confusion matrix
File:      ~/Github/traval/traval/binary_classifier.py
Type:      method

The confusion matrix summarizes the performance of the algorithm. The diagonal entries show in how many cases the algorithm was correct in identifying errors or correct measurements, as compared to the “truth”: the manually validated timeseries. The off-diagonal entries show the cases where the algorithm was incorrect, either by erroneously classifying a good measurement as an error, or not identifying an erroneous measurement.

error correct
"Truth" error 442444 411828
correct 319029 24651161


The receiver-operator characteristic plot shows the performance of the algorithm relative to the line representing a random guess. - The x-axis shows the False Positive Rate (FPR), which says something about how many false positives occur on a scale from 0.0 to 1.0. E.g. at an FPR of 25% it means that 75% of true negatives are correctly not flagged as suspect, which in turn, means that 25% are marked as suspect and represent False Positives. - The y-axis shows the True Positive Rate or Sensitivity which says something about how many erroroneous observations are correctly identified on a scale from 0.0 to 1.0.

The perfect score is the top-left corner, which indicates that 100% of values are correctly classified, and there are 0% False Positives. Values on the black diagonal dotted line are no better than a random guess. Values below the black dotted line indicate that the inverse of classification of the algorithm is better at classifying measurements than its current implementation.

Each blue dot represents the algorithm score for a single timeseries. The orange dot is the performance of the algorithm for the whole dataset. The plot shows that the False Positive rate is generally quite low, but that there is a significant spread in the Sensitivity. On average, about 50% of erroneous measurements are correctly identified.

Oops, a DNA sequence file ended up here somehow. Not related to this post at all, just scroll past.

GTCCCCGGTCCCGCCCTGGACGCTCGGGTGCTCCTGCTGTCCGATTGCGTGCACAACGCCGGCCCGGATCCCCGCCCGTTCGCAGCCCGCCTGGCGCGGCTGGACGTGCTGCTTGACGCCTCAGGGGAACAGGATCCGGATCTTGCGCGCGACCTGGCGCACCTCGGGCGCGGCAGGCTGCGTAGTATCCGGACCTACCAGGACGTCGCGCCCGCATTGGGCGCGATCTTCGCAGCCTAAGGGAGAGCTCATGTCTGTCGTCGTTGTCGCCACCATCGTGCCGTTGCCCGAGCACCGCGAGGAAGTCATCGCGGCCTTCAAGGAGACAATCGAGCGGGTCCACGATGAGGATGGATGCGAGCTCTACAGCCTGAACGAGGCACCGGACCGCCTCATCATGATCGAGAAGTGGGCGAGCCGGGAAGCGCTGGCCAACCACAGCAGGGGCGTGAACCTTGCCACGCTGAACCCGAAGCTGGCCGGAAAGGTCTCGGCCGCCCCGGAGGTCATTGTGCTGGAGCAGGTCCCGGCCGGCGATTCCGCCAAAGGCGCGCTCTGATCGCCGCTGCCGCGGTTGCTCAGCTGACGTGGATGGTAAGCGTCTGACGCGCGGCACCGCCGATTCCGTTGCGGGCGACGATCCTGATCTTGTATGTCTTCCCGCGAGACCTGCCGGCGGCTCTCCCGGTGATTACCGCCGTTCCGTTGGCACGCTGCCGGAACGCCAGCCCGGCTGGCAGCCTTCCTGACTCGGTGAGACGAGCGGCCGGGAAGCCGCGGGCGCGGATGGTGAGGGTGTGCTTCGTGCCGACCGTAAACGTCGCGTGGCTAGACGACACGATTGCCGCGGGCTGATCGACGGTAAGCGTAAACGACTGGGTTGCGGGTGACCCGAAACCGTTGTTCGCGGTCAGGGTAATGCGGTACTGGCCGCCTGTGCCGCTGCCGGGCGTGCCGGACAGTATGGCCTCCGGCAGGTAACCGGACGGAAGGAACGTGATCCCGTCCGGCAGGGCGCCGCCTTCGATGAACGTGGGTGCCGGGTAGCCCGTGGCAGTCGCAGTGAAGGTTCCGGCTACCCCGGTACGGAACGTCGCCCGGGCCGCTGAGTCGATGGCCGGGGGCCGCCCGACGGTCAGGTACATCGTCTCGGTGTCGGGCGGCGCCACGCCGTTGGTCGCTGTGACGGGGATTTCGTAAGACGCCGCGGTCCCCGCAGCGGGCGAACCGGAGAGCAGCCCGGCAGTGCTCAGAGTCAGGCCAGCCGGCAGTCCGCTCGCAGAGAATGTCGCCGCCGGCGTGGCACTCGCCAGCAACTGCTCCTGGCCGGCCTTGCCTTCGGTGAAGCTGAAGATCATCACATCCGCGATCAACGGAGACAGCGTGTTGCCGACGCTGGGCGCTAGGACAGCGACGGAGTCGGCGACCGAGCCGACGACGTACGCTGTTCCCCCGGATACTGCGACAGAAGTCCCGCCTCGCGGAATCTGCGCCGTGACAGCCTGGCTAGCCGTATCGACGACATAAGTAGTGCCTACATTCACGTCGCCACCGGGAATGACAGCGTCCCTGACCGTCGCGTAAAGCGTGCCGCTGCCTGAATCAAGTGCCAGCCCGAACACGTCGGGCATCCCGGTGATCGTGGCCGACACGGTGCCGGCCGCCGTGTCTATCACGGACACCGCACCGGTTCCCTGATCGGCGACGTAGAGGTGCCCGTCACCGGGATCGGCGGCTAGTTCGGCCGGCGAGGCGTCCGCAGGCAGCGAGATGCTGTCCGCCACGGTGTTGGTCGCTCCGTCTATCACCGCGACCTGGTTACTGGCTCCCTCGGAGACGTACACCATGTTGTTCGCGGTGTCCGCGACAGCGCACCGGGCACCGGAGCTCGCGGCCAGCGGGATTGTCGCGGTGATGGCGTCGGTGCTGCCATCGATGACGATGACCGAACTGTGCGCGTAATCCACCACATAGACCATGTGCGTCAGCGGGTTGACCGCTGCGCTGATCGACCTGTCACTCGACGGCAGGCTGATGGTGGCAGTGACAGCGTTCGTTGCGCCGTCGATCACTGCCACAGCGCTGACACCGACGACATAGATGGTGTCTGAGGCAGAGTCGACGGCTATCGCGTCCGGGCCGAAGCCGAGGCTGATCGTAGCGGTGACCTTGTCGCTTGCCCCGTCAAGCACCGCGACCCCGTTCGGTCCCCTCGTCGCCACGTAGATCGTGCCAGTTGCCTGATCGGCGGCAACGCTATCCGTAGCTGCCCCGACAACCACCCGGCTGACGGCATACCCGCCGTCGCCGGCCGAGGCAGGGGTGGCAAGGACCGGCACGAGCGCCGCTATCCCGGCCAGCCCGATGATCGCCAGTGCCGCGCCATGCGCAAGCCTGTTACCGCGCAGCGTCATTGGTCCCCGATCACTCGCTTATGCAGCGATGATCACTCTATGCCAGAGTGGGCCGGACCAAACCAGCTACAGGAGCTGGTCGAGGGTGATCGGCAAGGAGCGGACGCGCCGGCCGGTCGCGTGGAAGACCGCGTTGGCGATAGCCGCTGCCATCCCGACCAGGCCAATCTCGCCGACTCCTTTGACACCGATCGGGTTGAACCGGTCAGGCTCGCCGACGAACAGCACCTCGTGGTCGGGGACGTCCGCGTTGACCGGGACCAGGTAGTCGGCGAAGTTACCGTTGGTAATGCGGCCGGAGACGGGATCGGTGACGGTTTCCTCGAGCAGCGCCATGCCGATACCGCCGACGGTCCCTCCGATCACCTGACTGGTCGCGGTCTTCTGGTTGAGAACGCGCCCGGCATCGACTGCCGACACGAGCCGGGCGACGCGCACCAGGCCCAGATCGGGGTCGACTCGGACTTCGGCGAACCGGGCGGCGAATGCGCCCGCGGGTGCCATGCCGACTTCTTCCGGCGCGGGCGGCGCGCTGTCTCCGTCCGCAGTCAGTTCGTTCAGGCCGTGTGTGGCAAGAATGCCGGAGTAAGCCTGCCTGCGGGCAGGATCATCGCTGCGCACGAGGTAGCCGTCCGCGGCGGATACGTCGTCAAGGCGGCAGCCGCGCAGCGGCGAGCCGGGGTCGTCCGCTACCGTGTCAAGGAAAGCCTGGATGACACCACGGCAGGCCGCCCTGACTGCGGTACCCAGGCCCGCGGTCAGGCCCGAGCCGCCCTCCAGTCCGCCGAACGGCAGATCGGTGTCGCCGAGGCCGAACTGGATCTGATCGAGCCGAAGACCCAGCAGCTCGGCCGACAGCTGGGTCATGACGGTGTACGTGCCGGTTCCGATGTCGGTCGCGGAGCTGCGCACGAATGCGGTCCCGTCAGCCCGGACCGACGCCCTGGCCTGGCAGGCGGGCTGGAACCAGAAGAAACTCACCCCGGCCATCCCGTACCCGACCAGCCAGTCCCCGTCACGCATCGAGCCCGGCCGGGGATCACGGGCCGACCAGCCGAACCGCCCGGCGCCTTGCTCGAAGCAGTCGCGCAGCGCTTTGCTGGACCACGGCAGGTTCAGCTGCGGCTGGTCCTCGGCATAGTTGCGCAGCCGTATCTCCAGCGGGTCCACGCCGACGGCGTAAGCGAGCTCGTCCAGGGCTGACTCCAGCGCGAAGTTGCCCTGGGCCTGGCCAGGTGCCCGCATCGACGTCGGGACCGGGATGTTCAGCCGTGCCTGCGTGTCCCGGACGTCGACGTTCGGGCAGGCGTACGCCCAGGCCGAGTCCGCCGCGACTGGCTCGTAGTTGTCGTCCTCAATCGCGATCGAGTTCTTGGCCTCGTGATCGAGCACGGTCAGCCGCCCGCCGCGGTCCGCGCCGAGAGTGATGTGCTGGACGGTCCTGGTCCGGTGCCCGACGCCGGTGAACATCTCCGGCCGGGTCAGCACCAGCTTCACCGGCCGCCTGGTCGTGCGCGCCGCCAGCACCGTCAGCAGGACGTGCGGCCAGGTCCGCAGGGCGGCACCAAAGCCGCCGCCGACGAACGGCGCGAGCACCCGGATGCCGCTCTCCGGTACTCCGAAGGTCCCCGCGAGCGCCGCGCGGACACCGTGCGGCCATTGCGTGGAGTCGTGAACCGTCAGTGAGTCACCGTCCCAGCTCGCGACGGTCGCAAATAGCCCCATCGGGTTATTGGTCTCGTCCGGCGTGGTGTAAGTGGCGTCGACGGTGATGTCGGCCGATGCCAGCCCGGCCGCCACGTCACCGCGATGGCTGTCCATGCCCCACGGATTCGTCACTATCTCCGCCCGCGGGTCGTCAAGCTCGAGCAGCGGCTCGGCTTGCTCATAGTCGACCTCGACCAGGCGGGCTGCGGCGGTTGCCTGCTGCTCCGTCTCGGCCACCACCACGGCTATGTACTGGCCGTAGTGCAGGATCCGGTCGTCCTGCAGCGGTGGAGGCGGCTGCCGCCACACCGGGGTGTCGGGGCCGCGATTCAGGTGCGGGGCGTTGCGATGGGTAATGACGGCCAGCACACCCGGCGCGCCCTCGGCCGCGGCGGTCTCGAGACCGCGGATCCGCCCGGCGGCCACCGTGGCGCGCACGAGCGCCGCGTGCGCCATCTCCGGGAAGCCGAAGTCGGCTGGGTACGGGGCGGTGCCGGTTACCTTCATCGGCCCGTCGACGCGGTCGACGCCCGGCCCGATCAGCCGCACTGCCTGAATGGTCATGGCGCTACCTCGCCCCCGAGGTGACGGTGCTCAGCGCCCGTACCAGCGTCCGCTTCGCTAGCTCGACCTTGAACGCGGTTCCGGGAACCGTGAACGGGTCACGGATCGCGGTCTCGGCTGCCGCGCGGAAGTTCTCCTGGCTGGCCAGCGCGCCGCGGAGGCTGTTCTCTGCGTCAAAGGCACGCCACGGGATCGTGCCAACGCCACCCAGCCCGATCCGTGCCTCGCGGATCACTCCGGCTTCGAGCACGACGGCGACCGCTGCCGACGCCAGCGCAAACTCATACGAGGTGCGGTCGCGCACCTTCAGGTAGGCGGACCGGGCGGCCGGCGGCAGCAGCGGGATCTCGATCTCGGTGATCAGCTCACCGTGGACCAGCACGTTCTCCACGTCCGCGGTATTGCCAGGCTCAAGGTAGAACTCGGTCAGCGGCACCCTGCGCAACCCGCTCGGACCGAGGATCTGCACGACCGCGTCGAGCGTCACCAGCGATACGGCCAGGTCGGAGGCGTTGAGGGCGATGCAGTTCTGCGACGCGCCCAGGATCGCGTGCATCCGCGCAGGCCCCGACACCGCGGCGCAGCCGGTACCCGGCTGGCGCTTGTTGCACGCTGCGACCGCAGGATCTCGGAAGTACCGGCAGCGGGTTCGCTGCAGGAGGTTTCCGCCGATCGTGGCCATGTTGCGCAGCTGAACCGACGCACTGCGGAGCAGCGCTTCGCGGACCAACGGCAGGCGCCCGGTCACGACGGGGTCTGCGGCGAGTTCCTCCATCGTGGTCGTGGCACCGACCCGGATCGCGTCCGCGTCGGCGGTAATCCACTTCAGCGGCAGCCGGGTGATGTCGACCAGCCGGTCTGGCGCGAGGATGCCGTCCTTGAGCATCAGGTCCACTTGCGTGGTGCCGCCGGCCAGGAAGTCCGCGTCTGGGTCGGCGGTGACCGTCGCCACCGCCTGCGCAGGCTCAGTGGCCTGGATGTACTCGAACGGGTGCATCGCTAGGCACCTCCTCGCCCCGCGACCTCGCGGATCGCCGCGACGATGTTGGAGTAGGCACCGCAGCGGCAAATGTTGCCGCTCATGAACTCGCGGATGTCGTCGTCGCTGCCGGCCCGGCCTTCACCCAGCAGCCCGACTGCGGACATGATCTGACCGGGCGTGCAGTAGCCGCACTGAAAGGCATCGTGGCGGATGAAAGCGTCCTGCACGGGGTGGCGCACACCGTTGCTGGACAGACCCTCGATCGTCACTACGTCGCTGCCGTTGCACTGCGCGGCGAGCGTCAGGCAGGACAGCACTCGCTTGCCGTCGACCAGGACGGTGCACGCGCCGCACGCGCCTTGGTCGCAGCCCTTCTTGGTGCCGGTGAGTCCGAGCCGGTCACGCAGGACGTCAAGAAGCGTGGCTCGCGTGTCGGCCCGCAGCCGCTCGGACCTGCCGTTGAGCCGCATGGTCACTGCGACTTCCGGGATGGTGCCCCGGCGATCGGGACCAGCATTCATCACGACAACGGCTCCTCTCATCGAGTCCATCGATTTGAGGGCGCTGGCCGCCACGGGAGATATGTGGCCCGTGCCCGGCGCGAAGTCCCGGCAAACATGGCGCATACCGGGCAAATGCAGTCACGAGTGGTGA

ax = traval.plots.roc_plot([np.array(tpr)],
                           labels=["BASIC: individual"])
                      labels="BASIC: full dataset",
<AxesSubplot:title={'center':'receiver operator characteristic plot'}, xlabel='False Positive Rate (1-specificity)', ylabel='True Positive Rate (sensitivity)'>

If we check the True Positive Rate we see that it is indeed about 50%:


Matthews Correlation Coefficient (MCC) for the full dataset.

The MCC is seen as a balanced measure for classification that also works when classes have very different sizes. It is essentially a measure between -1 and 1 that attempts to summarize the confusion matrix in one value. A coefficient of +1 represents a perfect prediction, 0 no better than random prediction and −1 indicates total disagreement between prediction and observation. Though there is no perfect way of summarizing the confusion matrix in one measure, the MCC is seen as one of the best of such measures (Source: Wikipedia).


Get statistics per comment

summ = None
for d in tqdm(dlist.values()):
    if summ is None:
        summ = d.comparisons[4].compare_to_base_by_comment()
        summ = summ.add(d.comparisons[4].compare_to_base_by_comment(), fill_value=0.0)
summ = summ.dropna(how="all", axis=0)
drift logger droog foute meting inhang lucht onbetrouwbare meting piek
kept_in_both 24651161.0 NaN NaN NaN NaN NaN NaN NaN
flagged_in_s1 319029.0 NaN NaN NaN NaN NaN NaN NaN
flagged_in_s2 NaN 299331.0 24234.0 21559.0 9111.0 3361.0 48017.0 6215.0
flagged_in_both NaN 31367.0 303194.0 23006.0 34652.0 15343.0 24959.0 9923.0
ratio = summ / summ.sum()
drift logger droog foute meting inhang lucht onbetrouwbare meting piek
kept_in_both 0.987224 NaN NaN NaN NaN NaN NaN NaN
flagged_in_s1 0.012776 NaN NaN NaN NaN NaN NaN NaN
flagged_in_s2 NaN 0.905149 0.074013 0.483765 0.20819 0.179694 0.657983 0.385116
flagged_in_both NaN 0.094851 0.925987 0.516235 0.79181 0.820306 0.342017 0.614884

Plot barchart showing error detection rate per comment.

lbls = list((ratio.columns.str.replace(" ", "\n") +
             summ.sum().apply(lambda s: "\n({0:>6.2%})".format(s/bc_sum.n_obs))).values)

# create figure
fig, ax = plt.subplots(1, 1, figsize=(12, 6))

bar = ax.bar(range(ratio.columns.size), ratio.loc["flagged_in_both"].values,
       align="center", width=0.6, edgecolor="k", label=rset.name)

ax.set_yticks(np.arange(0, 1.1, 0.1))
ax.set_ylabel("Ratio (-)")
ax.grid(b=True, axis="y")
ax.legend(loc="upper right")
ax.set_title("Ratio data correctly identified as suspect "
             "(manual validation as truth) "
             "(N$_{{obs}}$ = {0:5.2e})".format(summ.sum().sum()))
plt.xticks(rotation=0, ha="center")
ax.set_ylim(0, 1.05)
ax.set_xlabel("(% of total obs)")

/home/david/anaconda3/lib/python3.7/site-packages/ipykernel_launcher.py:10: UserWarning: FixedFormatter should only be used together with FixedLocator
  # Remove the CWD from sys.path while we load stuff.